Remember when we had real college bowl games?

Published 3:00 pm Wednesday, January 3, 2007

Thank goodness for ETV, CMT, CNN and some other non-sports networks.

I finally had my fill of semi-pro football the other night and turned to CMT to watch Dukes of Hazard reruns. There are two things that turn me off about semi-pro football these days. One is the audacity of calling college football amateur football and the other thing is how all the bowl games now have corporate names.

Actually, I ought to look at that more carefully. I wonder if the corporations and the NCAA are now signaling us that the only remaining amateur football is high school football.

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Let me take a little side path here. It was truly refreshing to learn that President Gerald Ford, a star at the University of Michigan, turned down two professional teams to pursue still more education. Of course, this was back before World War II when sports truly was an avenue those athletically gifted could take to receive a college education instead of the NFL’s minor leagues.

I now fear for the amateur status of even high school sports. That amateur status may not last much longer, given the success of the Friday Night Lights television program. Add to that the scandals that break out every once in a while about high schools actually going out and recruiting players by helping families move into their school districts. All that makes me wonder how much longer high school football is going to remain an amateur sport.

I have been irritated for a number of years at corporations purchasing the right to name stadiums after themselves. It was bad enough back when the stadiums they were renaming were those where clearly professional sports were being played. To me, though, that destroyed fan identification and loyalty.

Remember the Giants in Candlestick Park? I forget what they call it now. Frankly, I don’t want to remember what they call it now.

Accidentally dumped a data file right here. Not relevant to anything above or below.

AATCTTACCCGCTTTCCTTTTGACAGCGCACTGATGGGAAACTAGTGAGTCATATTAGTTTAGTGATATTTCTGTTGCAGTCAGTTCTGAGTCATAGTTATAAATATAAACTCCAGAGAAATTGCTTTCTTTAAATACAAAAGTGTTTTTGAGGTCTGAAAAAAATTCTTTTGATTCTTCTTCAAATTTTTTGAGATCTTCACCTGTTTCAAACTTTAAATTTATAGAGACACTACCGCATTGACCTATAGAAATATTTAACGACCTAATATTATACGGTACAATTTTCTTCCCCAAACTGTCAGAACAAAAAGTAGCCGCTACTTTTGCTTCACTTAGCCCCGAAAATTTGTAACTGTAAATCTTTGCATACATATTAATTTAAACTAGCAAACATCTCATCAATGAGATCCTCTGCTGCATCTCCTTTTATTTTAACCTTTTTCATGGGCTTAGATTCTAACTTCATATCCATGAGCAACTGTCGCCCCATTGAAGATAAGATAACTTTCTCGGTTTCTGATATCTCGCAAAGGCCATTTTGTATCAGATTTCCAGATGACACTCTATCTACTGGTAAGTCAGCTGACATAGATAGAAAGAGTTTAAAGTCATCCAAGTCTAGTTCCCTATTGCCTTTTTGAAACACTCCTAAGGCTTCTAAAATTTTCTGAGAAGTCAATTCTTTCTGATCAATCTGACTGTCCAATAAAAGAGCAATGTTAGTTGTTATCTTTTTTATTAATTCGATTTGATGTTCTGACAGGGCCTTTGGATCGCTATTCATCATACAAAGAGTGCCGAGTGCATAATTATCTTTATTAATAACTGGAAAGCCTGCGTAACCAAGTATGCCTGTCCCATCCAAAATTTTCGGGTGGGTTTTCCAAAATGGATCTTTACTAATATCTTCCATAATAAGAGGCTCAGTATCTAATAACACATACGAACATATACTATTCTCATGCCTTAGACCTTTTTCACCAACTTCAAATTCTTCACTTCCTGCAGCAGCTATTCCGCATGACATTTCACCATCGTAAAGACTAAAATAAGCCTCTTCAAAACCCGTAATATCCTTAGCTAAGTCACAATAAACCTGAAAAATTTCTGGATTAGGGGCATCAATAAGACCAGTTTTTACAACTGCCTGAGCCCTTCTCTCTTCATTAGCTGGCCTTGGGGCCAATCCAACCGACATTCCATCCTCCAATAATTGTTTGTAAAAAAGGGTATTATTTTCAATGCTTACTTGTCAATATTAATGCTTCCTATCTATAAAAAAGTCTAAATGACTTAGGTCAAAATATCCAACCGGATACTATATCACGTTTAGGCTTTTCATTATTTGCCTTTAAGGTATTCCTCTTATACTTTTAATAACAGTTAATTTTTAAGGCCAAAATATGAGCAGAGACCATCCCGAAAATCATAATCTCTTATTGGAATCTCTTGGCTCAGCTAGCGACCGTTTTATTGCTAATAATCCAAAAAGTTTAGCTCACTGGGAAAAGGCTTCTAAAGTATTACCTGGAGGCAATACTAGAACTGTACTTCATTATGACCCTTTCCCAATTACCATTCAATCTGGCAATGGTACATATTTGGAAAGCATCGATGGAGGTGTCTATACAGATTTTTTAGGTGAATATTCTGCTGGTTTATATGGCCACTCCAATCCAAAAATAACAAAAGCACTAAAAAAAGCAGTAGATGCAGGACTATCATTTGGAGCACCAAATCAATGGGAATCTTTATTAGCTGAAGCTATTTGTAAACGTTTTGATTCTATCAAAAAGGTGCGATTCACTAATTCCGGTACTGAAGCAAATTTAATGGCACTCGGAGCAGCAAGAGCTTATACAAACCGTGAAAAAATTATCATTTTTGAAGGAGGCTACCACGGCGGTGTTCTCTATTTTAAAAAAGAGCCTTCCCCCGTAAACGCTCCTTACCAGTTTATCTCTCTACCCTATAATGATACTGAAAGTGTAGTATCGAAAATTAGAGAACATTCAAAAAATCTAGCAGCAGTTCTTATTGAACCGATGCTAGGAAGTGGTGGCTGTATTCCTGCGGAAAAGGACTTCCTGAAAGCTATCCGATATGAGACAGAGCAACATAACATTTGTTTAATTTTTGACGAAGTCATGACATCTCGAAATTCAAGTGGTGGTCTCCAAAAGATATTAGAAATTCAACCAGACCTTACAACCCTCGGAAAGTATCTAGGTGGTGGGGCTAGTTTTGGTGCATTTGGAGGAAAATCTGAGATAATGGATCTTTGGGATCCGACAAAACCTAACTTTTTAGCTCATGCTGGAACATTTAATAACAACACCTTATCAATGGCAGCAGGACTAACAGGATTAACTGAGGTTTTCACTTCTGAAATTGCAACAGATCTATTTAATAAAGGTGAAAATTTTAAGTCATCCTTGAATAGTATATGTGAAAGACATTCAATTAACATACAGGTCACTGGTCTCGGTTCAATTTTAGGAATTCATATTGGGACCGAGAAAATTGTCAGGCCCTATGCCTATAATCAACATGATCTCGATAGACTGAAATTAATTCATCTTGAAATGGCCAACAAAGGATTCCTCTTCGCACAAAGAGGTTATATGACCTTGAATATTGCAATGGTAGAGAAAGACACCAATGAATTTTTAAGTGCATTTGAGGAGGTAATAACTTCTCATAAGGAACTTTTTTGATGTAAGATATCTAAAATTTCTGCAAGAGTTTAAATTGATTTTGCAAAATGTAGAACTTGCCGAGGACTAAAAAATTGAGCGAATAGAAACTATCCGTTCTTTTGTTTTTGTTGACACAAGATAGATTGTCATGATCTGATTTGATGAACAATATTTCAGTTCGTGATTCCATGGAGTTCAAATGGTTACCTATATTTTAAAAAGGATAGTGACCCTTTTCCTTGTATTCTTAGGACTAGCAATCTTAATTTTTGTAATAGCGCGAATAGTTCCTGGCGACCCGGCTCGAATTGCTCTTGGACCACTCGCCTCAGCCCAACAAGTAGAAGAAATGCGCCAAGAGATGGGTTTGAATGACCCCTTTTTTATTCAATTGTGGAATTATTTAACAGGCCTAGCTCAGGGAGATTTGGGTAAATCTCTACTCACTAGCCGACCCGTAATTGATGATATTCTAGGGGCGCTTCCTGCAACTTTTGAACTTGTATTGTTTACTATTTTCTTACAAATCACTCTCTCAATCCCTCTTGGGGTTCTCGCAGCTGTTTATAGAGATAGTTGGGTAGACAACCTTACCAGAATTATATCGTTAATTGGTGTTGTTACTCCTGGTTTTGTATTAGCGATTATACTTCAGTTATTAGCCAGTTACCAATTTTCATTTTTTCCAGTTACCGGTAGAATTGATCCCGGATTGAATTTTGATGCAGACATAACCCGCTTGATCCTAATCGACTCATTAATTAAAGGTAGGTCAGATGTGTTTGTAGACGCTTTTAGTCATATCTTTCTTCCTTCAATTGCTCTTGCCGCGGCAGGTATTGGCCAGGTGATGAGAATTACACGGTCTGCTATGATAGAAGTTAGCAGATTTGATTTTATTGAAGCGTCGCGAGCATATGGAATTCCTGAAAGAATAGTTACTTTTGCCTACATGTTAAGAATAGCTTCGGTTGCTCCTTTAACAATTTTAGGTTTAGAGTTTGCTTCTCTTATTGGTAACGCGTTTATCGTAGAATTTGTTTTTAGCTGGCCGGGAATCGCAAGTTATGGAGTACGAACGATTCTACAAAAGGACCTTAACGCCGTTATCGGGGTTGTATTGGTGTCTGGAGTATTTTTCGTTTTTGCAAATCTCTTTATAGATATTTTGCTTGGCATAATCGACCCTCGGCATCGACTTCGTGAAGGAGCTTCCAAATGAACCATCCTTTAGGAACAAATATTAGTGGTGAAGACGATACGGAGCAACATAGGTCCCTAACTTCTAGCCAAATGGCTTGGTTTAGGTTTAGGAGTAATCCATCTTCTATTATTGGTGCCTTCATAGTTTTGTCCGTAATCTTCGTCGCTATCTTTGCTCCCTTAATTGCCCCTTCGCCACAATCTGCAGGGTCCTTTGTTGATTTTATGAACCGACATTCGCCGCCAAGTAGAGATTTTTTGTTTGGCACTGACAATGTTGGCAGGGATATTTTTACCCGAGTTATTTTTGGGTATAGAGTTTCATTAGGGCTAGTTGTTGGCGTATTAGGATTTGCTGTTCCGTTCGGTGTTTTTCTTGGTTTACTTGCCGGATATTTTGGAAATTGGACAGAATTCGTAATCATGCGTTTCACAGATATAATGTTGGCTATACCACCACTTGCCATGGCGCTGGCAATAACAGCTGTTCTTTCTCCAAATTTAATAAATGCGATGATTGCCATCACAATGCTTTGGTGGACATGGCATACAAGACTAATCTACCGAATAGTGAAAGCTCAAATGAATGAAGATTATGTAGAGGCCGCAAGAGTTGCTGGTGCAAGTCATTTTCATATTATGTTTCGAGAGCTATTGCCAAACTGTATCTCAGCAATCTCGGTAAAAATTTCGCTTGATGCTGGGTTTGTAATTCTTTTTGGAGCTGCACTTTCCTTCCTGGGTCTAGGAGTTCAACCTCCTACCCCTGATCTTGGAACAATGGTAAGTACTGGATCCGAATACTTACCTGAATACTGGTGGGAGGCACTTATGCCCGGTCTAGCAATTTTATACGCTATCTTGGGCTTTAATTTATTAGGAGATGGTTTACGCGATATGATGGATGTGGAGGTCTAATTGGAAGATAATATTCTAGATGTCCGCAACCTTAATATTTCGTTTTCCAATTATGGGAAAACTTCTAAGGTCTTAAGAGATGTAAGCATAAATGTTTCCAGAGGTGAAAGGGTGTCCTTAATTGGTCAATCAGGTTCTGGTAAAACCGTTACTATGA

This season we are met on the semi-pro side with a game called the Chick-Fil-A Bowl in Atlanta. Remember when that was the Peach Bowl? Peaches are no longer associated with that bowl in any fashion, even though it was the bowl game originally established by Georgia and the City of Atlanta to pay tribute to the state’s signature crop, peaches.

Just the name of it made me ill and I turned to something else. I didn’t watch football at all that Saturday night. I never again will visit a Chick-Fil-A restaurant, either.

Then there is this business by the NCAA of trying to turn the bowl system into some sort of college championship system. Monday, Ohio State University will meet the University of Florida in Glendale, Ariz., where the Fiesta Bowl was played the previous Monday.

We are to accept, of course, that Ohio State and Florida are the two top semi-pro football teams in the country and deserve to be playing for the “national championship” of college football.

I no longer watch much college football because of all the idiocy that now surrounds it. If either LSU or Notre Dame aren’t playing, I’m not all that interested. Fortunately, I will get to watch the two teams face each other tonight.

I think the next travesty that will take place on the sports scene is when the teams themselves take on the names of corporations, including college teams.

Since Chick-Fil-A bought the Peach Bowl, I suspect it won’t be too long until the Atlanta Falcons become the Atlanta Chick-Fil-As. In other words, one of the birds from which my grandmother used to protect her chickens will themselves become cooked chickens.

Since college football seems to be all the rage for these corporations these days, maybe the Georgia Bulldogs will become the Georgia Chick-fil-As. My grandmother didn’t want dogs in the chicken yard either.

Alabama has a couple auto plants there. Maybe the Alabama Crimson Tide will become the Alabama Mercedes. At least that’s better than being named after chickens, especially cooked ones.

How about the Ole Miss Nissans? Think you could root for that? Maybe Nissan would be a little smarter and name the team after one of their models. How about the Ole Miss Titans?

I could go on in this vein for a while, but why bother?

The real victims in all of this, of course, are the true sports fan. Good luck at getting a good ticket to one of these bowl games if you are following a particular team that gets an invitation to play.

One reason all the bowl games are being named after these corporations is so that they can control the premium tickets and use them to further promote themselves and reward their friends, such as both national and state officials they own, err … are trying to influence.

Then again the corporations have pretty much frozen the average fan out of the good seats for many years by buying up blocks of tickets.

I think I will stick with the NFL, for now anyway. At least it doesn’t masquerade itself as being an amateur sport.